All over but the shouting
The US-German deal on Nord Stream is completely fine and a decent get for Kyiv
Top of the Pops
A reminder that this will be the last week on Substack for OGs and OFZs. My reasoning and what to expect for pricing and paywalling going forward are broken down here. I’ll begin the move to Ghost at week’s end and will aim to be up and running again around August 16 after a much needed honeymoon in Chicago. If you want to get your first 3 months’ subscription discounted at Ghost, subscribe sometime this week for the monthly plan or else the annual plan, which will rollover whenever it’s renewed — I’m still working out the logistics for how those rollovers work but will provide all of the relevant promo codes, probably via Substack or else personal email (reach me at firstname.lastname@example.org) before launching on Ghost.
Thanks to Tatiana Evdokimova, we can see that austerity’s off to a rollicking start in 2021 because of the fast oil price recovery. Thanks to US stimulus efforts, things have settled:
Revenue collection is overshooting while spending is steadily falling off of the 2020 high last summer. What’s perhaps more fascinating to see is how much expenditure undershot from 2006-2010 against targets in the first half of the year. That doesn’t mean those trends hold out for annualized figures, but it does suggest that the Russian economy suffered unnecessarily from pent up budget-driven demand until 3Q when oil prices were steadily rising and external debts were steadily paid being paid off. Stagnation then imposed a new level of discipline from 2013 onwards. It’s tragic that 2020 was the only year to even out budget execution so well and avoid the usual 4Q dash for cash. And all of this still factors in trillions of rubles that have gone unspent since 2014 without any clear justification aside from the presumable fear that real investment would lead to real corruption and the need to maintain an extra cushion against sanctions despite having other tools available.
What’s going on?
Roman Abramovich’s RFP Group has reportedly walked away from investing $1 billion into a pulp and paper mill on the Amur river in northern Khabarovsk krai. There used to be a mill in the area in the Soviet period that went under, and it turns out we know why: the economics offer almost no return per company sources. The hope from Yuri Trutnev, the regime’s minder for the Far East, was to build a mill that could process 400-600,000 cubic meters of wood a year. The firm’s view is small investments into pellet production make more sense. That’s a problem for Moscow for two reasons: the Far East’s share of regional revenues for its annual budgets fell by 14% between 2016-2020 and the state’s plan to tackle illegal logging operations with Chinese operators requires more capacity to refine timber into products. It turns out the export ban on roundwood wasn’t an inflation-control measure so much as a means of reining in regional firms getting too chummy with Chinese outfits that’ll sell raw products to Chinese mills just over the border without paying taxes in Russia. Expecting the 2022 ban, those Chinese mills have moved over the border into Russia where they utilize lots of manual labor and don’t follow recycling and waste removal regulations. They’re undercutting any new competition at the same time the Russian Far East needs more value-added industries that pay taxes and reduce regional budgetary exposure to commodity price swings. Funny how all of these things come together. The new plan to create a state export monopolist makes more sense in light of these challenges — you create a political interest group locally and regionally to crack down on the illegal trade, create a new source of budgetary rents, and allow for more manual control over exports. The more things change, the more they stay the same.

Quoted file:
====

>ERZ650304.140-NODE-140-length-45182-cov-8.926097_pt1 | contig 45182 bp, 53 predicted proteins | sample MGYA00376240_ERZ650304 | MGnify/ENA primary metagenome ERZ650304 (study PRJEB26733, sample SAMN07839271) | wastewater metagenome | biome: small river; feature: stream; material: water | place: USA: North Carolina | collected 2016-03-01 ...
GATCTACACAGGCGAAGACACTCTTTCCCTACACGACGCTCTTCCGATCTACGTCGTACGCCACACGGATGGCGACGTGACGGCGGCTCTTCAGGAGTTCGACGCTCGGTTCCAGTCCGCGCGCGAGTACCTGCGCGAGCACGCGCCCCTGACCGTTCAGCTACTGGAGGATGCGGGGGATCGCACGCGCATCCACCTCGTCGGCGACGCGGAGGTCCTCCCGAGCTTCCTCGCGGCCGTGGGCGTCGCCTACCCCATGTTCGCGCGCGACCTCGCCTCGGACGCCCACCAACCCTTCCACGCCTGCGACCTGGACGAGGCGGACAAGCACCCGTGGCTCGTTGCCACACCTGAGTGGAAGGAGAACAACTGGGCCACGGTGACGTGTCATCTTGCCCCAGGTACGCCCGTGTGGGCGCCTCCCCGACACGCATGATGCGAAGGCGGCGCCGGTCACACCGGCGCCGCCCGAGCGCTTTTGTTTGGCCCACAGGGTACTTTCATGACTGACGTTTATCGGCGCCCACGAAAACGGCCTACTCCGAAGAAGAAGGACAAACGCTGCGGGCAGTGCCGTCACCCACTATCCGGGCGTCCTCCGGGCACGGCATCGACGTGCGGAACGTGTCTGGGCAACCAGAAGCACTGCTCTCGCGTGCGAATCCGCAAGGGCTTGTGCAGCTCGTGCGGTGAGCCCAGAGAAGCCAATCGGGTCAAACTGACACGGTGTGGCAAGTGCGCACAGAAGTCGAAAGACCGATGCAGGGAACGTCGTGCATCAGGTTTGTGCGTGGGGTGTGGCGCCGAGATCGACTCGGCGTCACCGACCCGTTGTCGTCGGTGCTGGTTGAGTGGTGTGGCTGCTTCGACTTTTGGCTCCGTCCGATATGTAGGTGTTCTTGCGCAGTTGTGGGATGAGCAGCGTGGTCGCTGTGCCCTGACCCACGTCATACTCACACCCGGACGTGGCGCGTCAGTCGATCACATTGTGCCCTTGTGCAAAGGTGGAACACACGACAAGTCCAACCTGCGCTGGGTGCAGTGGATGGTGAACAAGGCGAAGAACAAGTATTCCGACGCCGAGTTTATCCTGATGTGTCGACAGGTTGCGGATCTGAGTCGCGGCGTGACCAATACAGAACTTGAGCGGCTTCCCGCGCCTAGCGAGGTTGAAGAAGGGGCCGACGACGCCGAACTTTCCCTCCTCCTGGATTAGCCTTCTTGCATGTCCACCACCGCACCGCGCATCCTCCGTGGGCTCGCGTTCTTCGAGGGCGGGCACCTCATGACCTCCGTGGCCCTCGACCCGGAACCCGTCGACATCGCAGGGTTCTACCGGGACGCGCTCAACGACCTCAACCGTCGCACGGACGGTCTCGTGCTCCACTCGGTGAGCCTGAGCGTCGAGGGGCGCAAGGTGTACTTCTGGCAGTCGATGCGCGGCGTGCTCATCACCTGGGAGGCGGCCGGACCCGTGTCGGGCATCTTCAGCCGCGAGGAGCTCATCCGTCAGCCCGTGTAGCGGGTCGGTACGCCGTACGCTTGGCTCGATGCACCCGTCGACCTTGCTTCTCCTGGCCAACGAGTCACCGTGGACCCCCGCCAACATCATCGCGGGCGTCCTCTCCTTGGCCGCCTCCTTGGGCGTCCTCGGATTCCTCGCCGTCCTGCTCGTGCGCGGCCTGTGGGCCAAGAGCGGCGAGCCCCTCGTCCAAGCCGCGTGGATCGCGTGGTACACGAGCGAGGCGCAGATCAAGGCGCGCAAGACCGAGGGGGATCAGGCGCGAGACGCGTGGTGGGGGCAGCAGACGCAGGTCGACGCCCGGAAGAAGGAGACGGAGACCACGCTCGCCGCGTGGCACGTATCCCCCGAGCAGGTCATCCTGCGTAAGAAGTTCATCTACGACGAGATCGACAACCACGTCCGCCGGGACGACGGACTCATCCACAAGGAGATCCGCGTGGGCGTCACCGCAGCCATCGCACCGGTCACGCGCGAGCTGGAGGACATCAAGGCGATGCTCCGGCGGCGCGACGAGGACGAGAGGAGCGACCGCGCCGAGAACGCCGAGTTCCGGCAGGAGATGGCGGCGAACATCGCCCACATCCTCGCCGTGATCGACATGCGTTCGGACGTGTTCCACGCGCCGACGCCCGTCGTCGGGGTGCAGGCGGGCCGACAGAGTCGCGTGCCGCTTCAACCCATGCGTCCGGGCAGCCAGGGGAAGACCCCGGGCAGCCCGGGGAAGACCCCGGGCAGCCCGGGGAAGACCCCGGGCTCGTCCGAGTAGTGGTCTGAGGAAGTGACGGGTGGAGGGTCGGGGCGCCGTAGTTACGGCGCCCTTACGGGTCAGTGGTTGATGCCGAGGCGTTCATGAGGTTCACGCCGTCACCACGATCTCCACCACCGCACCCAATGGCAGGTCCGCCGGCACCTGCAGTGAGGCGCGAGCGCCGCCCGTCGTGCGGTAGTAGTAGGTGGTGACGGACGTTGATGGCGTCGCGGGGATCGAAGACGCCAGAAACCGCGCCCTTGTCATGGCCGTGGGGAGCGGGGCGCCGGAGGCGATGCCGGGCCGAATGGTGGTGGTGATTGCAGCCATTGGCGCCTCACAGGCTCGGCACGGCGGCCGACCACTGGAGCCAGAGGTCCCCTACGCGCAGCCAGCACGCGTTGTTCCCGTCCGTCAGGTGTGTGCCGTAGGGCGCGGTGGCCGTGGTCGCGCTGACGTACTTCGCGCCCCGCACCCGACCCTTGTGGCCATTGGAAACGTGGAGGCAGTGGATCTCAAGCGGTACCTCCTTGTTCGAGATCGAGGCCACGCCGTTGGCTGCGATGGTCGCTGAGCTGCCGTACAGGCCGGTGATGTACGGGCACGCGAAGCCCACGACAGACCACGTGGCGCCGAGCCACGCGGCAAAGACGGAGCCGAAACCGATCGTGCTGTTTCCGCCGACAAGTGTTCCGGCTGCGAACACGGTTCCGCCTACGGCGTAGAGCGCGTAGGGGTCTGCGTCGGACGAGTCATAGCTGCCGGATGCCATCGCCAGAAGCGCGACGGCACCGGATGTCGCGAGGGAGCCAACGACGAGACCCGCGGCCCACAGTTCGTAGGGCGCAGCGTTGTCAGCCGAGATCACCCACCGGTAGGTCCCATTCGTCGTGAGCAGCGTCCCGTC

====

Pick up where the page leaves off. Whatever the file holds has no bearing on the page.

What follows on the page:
The Higher School of Economics has published its monthly update on trade in the national current account adjusted for seasonality and it shows us a few things — the ruble depreciation last year wasn’t just about oil (political risk and imports were big too) and we’d expect more ruble weakness right now based on trade since imports are currently recovering faster than exports. Since December 2020, trade turnover is up 23.6% in monetary terms. So what’s going on with the import recovery and is it good news?
Title: Dynamic indicators of foreign trade, 2013-2021 (% vs. Jan. 2013)
Black = trade balance Red = export Cyan = import
The short answer is that the import recovery is likely unequal, credit-driven for households, and otherwise led by exporters or manufacturers. The % share of overdue credit fell .58% between December and June — 7.26% to 6.68% — because of the huge expansion of consumer borrowing. Consumers now owe a combined 12.55 trillion rubles ($168.42 billion) and borrowed 1.18 trillion rubles ($15.84 billion) between December and June alone. You get a bifurcating effect with rising interest rates since only those left who are still creditworthy get loans, which reduces the % overdue but sidesteps the underlying problem that demand is weakening and defaults for those being denied will likely rise. In the first half of 2021, a post-2013 record of about 545,800 small businesses went under. That’s almost double the figures for Jan.-June in 2020. At the same time, there were a record 60,000 mortgage issuances in Moscow. These all may seem disparate, but they point to a considerable K-shaped recovery based on one’s socioeconomic class and home given that 7 in 10 Russians are consciously saving with concern about earnings, rising prices, or else another shock like COVID down the line.